Shortly afterward, you get a call from paramedics about a young man who collapsed suddenly while dancing at a nightclub. “He’s in full cardiac arrest,” they say, and you rush back to the critical care bay. You arrive in the resuscitation bay just as EMS arrives. “It’s V-fib,” the paramedic tells you. “He got 1 shock on the way over, and we’re due for a rhythm check now. EMS had them doing CPR at the scene, and they were doing a pretty good job. It’s only been about 10 minutes since the 911 call– the club is right around the corner from here.” You pause CPR and glance at the monitor. It’s still V-fib, so you deliver a shock at 200 joules and one of the nurses takes over CPR. “Great compressions,” you tell him, and you mean it - just the right depth and rate, and no pauses for nonsense. “I’ve got access, Doc,” says the technician. “Perfect,” you respond, “let’s give a milligram of epi.” You sound like you’re in control, but your mind is racing Why V-fib in a seemingly healthy young man?


Cardiac arrest refers to the abrupt cessation of effective mechanical function of the heart. It may be caused by a variety of cardiac and noncardiac diseases.There are more than half a million adult cardiac arrests in the United States each year, with approximately 325,000 outside the hospital and 200,000 in the hospital. There is a slight male predominance, with 57% of cases occurring in men.Cardiac arrest occurs in all age groups, though incidence increases with age.2

Survival to hospital discharge occurs in approximately 10% of out-of-hospital arrest cases overall, though survival rates are more than 30% for bystander-witnessed cases.In-hospital arrest survival is approximately 20%,4,5 though this estimate varies substantially by hospitaland time of arrest.The presenting cardiac rhythm is an important predictor of outcome in cardiac arrest. The first documented rhythm is ventricular fibrillation (VF) in 17% of cases, ventricular tachycardia (VT) in 7%, pulseless electrical activity (PEA) in 37%, and asystole in 39%.8

Survival to hospital discharge is better overall for shockable rhythms, with more than 33% of patients surviving VF/VT arrests compared to approximately 10% for PEA and asystole.8,9

Critical Appraisal Of The Literature

The body of literature on cardiac arrest is vast, with more than 40,000 articles in PubMed. Fortunately, the International Liaison Committee on Resuscitation (ILCOR) regularly reviews the literature and synthesizes it into practice guidelines for its member organizations, including the American Heart Association (AHA). The AHA publishes guideline updates every 5 years, and these are the “gold standard” in cardiac arrest science. The guidelines summarize clinical resuscitation protocols and their evidentiary basis, as well as noting areas where scientific evidence is lacking. The 2015 updates, published on October 15, 2015 in the journal Circulation, served as the starting point for this review, with additional targeted literature searches performed to address specific clinical questions.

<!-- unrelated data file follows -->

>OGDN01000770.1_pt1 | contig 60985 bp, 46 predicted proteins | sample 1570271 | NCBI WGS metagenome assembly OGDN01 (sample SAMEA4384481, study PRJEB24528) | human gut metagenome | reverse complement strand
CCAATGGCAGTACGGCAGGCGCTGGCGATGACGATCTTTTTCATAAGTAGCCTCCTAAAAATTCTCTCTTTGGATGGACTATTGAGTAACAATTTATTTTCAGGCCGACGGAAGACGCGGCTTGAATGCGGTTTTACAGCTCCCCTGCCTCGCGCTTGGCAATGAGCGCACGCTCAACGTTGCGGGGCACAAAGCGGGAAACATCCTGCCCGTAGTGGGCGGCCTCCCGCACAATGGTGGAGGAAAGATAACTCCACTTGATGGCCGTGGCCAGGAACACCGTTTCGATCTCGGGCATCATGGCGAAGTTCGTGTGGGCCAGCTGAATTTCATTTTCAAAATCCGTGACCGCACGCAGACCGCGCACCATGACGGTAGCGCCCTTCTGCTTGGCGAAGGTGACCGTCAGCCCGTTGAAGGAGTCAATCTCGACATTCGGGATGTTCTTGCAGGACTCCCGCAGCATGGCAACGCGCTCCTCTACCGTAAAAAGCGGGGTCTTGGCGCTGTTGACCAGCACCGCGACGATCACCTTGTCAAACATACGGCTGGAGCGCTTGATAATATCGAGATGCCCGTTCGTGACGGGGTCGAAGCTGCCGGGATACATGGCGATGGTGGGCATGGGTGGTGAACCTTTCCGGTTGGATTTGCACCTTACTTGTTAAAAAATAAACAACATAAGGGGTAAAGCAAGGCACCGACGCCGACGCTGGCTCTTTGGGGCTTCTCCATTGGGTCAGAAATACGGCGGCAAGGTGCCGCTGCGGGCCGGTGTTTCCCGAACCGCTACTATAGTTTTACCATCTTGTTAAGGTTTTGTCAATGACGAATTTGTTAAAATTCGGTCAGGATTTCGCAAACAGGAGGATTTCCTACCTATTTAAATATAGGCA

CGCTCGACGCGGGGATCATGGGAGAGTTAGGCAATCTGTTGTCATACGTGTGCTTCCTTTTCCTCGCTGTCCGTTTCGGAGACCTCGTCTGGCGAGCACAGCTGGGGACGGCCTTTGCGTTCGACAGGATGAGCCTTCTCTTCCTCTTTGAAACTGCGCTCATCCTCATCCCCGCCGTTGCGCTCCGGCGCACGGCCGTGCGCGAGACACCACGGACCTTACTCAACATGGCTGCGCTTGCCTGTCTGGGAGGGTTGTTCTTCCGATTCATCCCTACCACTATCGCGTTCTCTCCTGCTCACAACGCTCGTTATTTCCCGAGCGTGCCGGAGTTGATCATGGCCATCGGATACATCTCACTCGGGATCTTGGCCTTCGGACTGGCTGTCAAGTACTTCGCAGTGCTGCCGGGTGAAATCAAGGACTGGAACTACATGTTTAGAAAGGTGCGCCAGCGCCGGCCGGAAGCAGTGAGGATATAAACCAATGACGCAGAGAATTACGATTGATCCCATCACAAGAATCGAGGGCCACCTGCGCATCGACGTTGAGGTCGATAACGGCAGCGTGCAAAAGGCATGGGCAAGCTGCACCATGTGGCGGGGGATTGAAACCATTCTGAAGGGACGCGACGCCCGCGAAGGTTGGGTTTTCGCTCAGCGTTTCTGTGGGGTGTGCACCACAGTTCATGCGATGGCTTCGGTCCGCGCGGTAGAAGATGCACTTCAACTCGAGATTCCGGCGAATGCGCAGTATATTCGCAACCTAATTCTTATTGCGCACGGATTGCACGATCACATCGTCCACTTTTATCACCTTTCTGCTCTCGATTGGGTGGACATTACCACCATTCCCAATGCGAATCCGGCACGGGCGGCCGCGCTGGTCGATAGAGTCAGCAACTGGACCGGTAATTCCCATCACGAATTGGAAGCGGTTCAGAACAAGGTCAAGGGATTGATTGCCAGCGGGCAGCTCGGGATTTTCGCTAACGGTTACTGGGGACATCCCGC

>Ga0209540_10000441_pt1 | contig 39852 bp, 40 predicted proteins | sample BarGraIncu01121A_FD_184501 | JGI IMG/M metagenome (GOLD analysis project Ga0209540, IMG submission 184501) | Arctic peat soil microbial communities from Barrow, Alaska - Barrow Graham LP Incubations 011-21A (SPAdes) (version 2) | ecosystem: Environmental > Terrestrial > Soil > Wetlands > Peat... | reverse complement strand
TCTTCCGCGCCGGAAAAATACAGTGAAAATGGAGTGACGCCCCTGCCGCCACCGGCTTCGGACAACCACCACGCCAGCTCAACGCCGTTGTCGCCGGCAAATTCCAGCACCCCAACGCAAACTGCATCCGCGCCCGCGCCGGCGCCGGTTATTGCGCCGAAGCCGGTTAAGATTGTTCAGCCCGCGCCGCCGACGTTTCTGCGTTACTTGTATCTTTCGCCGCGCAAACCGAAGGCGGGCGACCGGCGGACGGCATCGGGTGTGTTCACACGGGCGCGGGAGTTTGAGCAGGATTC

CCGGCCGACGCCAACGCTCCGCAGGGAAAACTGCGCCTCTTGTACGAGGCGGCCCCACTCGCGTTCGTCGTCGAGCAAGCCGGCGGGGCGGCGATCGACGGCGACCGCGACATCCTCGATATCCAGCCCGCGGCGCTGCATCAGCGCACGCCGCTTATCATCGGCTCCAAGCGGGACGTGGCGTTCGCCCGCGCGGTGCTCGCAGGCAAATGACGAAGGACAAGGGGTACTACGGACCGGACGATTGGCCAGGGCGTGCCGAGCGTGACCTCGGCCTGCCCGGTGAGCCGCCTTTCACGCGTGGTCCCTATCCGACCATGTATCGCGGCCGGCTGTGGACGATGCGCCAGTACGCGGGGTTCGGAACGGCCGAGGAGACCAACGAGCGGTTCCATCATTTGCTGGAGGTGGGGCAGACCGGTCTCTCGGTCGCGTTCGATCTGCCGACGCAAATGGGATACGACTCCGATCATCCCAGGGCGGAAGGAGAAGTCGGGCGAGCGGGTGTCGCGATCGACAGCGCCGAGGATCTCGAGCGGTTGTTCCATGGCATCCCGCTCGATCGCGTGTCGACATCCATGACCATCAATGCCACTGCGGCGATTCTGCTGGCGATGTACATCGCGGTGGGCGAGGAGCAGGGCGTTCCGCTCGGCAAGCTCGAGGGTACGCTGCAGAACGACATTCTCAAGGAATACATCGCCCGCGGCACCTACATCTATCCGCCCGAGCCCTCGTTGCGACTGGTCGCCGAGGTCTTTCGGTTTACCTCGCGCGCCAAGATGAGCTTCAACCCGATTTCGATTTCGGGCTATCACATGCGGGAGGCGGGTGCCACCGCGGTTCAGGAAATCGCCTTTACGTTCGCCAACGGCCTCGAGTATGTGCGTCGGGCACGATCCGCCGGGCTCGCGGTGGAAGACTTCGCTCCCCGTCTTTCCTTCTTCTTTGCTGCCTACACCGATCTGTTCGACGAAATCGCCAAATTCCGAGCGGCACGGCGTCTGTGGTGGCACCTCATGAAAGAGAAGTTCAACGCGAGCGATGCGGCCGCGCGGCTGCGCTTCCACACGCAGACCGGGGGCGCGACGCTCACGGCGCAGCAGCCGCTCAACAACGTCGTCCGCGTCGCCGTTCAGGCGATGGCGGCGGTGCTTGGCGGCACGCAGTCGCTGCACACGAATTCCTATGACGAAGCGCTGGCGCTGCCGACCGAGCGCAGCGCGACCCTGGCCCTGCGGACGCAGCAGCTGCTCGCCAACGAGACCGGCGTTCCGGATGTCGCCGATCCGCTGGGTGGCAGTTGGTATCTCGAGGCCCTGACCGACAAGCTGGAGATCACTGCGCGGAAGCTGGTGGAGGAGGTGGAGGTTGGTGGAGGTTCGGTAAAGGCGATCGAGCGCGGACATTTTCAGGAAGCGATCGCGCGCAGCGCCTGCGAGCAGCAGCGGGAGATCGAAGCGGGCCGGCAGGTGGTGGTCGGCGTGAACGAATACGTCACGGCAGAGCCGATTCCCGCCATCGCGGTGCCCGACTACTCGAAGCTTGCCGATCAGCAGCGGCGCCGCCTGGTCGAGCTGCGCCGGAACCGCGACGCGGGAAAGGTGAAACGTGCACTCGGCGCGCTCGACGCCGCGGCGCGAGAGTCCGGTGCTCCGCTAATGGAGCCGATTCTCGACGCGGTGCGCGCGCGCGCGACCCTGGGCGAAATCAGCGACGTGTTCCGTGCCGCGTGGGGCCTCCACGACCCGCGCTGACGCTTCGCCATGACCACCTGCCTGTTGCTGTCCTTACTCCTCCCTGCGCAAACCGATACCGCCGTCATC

The 2015 AHA guidelines emphasize the importance of immediate, continuous, high-quality cardiopulmonary resuscitation (CPR) and early defibrillation, while recognizing the relative paucity of evidence supporting more “advanced” interventions. Key points from the 2015 guidelines include the following:10

  • Prehospital care
    • Expansion of recommendations for emergency medical services (EMS) dispatchers to instruct bystanders in compression-only CPR for all cases of suspected cardiac arrest
  • Basic life support (BLS)
    • Continuation of emphasis on all aspects of CPR quality, especially rate and depth of chest compressions, as these are the most common errors made by CPR providers
    • Addition of an upper limit for chest compression rate (100-120/min)
    • Addition of an upper limit for chest compression depth (2-2.4 in)
    • Emphasis on decreasing preshock pauses in chest compressions
    • Addition of a specific goal for chest compression fraction (> 60% of total resuscitation time)
  • Advanced/hospital-based life support
    • Continued recommendation that healthcare workers provide both compressions and breaths for all arrest victims, regardless of etiology
    • Addition of specific respiratory rate after intubation (1 breath/6 sec)
    • Recommendation to maximize inspired oxygen during resuscitation
    • Recognition of the potential utility of ultra sound, with the caveat that it must not interfere with CPR or defibrillation